At the Human Proteome Organization’s annual conference in Amsterdam this week, Sigma-Aldrich announced the addition of 2,000 antibodies to its Prestige Antibodies line of highly characterized monoclonal antibodies.
The antibodies are immediately available in Europe and expected to be available in the US and other markets on Sept. 1.
The Prestige line now has more than 3,800 antibodies directed against 3,600 genes. The antibodies were developed by the Human Proteome Resource and are made available through a partnership between Sigma-Aldrich and Atlas Antibodies, the commercial arm of the HPR. The antibodies are characterized by the Human Protein Atlas, part of HPR.
Also at HUPO, Thermo Fisher Scientific launched the Automated Phosphopeptide Workflow and upgraded versions of its Sieve and ProSight software packages for proteomics.
A complete protocol for the automated analysis of phosphopeptides, Automated Phosphopeptide combines Thermo Scientific technologies with the Pierce Phosphopeptide Enrichment kit, the Kingfisher Flex magnetic beat purification system and the LTQ Orbitrap XL ETD hybrid MS “to enable fully automated analysis of phosphopeptides,” the company said in a statement.
Sieve 1.2 label-free differential analysis software allows researchers to analyze multiple time points or points within a single trend. The software automates the label-free expression of differential expression of proteins and peptides by comparing LC/MS datasets of healthy or control sets with treated or disease samples to determine whether differences exist. It does so without the need for isotopic labels, the company said.
ProSight PC 2.0 now supports the identification and characterization of proteins from all high mass accuracy tandem mass spec experiments. It enables high-throughput processing of all accurate mass MS2 data and includes the characterization of proteins with known post-translational modifications. The software also includes a new graphical interface for improved ease-of-use and offers automatic LC-MS file processing, the company said.
Separately, Thermo Fisher announced the launch of the Sorcerer Enterprise software that it co-developed with Sage-N-Research.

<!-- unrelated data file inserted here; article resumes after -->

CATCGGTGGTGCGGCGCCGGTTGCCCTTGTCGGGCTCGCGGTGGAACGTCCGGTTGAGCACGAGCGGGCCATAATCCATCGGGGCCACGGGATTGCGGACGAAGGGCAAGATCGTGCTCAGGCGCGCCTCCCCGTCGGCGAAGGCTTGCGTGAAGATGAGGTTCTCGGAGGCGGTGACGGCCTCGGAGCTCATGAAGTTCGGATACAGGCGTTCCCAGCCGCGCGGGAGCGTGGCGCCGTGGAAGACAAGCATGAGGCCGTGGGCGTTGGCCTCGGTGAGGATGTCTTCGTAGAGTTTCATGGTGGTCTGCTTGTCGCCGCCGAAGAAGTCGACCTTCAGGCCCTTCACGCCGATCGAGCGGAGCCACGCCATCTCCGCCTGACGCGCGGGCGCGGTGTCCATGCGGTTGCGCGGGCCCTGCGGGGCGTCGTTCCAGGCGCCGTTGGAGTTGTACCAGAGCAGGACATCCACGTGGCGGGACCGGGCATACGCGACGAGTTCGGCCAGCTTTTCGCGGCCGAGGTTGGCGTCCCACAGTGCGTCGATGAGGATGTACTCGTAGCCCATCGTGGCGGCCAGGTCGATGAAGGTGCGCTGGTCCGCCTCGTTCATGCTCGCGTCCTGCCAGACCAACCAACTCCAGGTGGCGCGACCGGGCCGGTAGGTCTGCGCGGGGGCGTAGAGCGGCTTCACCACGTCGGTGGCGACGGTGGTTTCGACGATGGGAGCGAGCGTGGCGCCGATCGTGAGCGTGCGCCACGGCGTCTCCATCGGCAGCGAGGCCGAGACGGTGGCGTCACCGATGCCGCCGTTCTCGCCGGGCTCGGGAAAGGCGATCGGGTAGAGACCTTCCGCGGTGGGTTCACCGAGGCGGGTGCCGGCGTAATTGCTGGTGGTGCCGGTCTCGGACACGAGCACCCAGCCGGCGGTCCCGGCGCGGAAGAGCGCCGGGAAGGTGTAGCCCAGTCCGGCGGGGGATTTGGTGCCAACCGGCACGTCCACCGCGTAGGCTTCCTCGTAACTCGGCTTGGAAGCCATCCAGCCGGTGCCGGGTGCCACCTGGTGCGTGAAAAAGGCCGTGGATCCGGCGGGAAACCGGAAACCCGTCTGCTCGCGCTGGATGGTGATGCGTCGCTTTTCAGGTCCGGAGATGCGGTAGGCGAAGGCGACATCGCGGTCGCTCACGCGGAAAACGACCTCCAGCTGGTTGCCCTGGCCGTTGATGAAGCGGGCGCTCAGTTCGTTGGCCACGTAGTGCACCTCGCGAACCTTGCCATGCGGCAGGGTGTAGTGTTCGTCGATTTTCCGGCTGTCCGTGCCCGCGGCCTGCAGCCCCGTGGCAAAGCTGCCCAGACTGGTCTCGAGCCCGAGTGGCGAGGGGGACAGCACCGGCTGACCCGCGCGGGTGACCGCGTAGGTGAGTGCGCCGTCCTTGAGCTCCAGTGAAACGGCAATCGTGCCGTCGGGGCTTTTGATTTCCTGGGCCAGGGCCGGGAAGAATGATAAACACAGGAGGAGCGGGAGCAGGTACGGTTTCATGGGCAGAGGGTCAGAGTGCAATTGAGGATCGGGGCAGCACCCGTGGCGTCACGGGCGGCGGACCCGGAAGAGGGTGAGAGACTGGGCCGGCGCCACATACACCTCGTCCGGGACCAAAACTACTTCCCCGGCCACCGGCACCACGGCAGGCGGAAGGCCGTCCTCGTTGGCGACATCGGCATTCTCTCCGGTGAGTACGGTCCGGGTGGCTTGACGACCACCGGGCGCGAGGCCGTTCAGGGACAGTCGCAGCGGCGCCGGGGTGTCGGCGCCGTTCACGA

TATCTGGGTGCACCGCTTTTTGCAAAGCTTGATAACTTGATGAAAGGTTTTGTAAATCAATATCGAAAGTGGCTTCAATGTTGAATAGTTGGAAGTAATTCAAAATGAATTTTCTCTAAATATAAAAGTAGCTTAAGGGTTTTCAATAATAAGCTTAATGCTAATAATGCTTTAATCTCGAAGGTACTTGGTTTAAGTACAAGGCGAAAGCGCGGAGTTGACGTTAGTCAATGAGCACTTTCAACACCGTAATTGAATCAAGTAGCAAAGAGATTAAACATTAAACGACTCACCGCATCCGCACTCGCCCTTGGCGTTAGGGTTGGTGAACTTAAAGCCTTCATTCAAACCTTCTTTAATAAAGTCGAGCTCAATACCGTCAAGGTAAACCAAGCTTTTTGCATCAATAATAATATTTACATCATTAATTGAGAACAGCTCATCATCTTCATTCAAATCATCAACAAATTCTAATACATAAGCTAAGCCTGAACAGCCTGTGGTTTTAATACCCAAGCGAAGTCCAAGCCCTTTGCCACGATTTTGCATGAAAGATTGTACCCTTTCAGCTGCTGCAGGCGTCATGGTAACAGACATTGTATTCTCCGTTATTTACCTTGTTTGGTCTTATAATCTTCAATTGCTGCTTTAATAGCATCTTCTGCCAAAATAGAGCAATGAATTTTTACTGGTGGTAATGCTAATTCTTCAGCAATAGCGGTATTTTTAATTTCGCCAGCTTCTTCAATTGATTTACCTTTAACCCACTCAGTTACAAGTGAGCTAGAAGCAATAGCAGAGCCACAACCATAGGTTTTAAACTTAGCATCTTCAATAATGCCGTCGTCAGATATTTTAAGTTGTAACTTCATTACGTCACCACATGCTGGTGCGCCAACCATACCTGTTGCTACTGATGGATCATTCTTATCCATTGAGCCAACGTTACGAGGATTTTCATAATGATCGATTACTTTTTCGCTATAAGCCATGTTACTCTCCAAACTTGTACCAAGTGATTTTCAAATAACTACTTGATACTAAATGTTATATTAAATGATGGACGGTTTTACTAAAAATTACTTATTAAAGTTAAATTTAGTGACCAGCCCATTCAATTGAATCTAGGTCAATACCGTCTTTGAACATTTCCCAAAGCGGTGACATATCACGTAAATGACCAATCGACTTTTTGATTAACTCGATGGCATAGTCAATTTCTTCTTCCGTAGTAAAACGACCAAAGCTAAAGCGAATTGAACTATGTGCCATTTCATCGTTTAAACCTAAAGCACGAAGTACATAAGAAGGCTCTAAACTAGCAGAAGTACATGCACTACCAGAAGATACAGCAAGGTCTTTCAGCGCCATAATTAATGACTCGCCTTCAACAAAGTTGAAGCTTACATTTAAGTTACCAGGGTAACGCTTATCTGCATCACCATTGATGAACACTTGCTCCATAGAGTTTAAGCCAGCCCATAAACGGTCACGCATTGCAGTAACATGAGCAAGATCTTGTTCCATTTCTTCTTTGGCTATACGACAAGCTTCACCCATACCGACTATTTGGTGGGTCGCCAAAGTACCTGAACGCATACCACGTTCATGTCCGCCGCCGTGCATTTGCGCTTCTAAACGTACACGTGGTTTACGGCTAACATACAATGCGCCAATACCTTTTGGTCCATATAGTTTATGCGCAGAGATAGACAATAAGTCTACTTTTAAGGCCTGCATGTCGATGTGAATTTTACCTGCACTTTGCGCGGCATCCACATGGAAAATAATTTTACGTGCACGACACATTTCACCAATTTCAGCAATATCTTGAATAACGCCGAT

The software, available from Sage-N-Research, is a scalable software suite for fully automated, high-volume proteomic analyses on Linux systems. It can be used as a standalone data-analysis system or be interfaced with Thermo’s recently launched Proteome Discoverer software.
Sorcerer is the latest product of a five-year collaboration between Thermo Fisher and Sage-N-Research begun in 2003.
The newest version of the Human Protein Atlas was also released at HUPO this week.
The release was the fourth version of the HPA and includes 6,121 antibodies, 5,076 protein-encoded genes, and more than 5.7 million images, doubling the output from a year ago when the third version of the atlas was launched. The new version now represents a quarter of all the estimated protein-encoded genes in humans, said Matthias Uhlen, who spearheaded the HPA.
Changes to the atlas include a “gene-centric focus” and the display of antigen sequences for each protein, Uhlen said. The atlas also now includes protein classes, both functional and project-related.
An antibody portal for sharing antibody data, Antibodypedia, was also released in conjunction with the updated HPA.
Started in 2005, the atlas is a database of images of protein expression in tissues in normal state and some cancer states. Since the original launch of 718 antibodies and more than 415,000 images, the size of the atlas has doubled each year.
Promega plans to introduce protein arrays at the end of the year, marking its entry into the market, company officials told ProteoMonitor this week.
The arrays, based on the company’s HaloTag technology, will be available on demand. The arrays are targeted for validation work, not screening, and no content will be provided.
The arrays will have about 50 micro-wells per slide though customers will be able to spot higher density as desired. Pricing has not been determined yet, but “we’ll do it so that it’s not cost-prohibitive for the academic researcher,” said Hrissi Samartzidou, global director for gene and protein sciences at Promega.
Pressure BioSciences launched ProteoSolve-SB, a kit for the simultaneous extraction, isolation, and fractionation of proteins, nucleic acids, and lipids from animal and plant samples.
The kit uses Pressure BioSciences pressure cycling technology and contains proprietary reagents and Pulse consumable processing containers.
Bioinquire this week released version 1.1 of its ProteoIQ software for the analysis of proteomic data.
The new version allows users to customize how MS/MS data are displayed, including annotation of ion series labels, charge states, and enhanced screening functionality for identifying neutral losses. Annotated MS/MS spectra for identified peptides can be exported and proteomic results can be saved in a format that conforms with the Paris Guidelines for the Reporting of Protein Identification Data, the company said in a statement.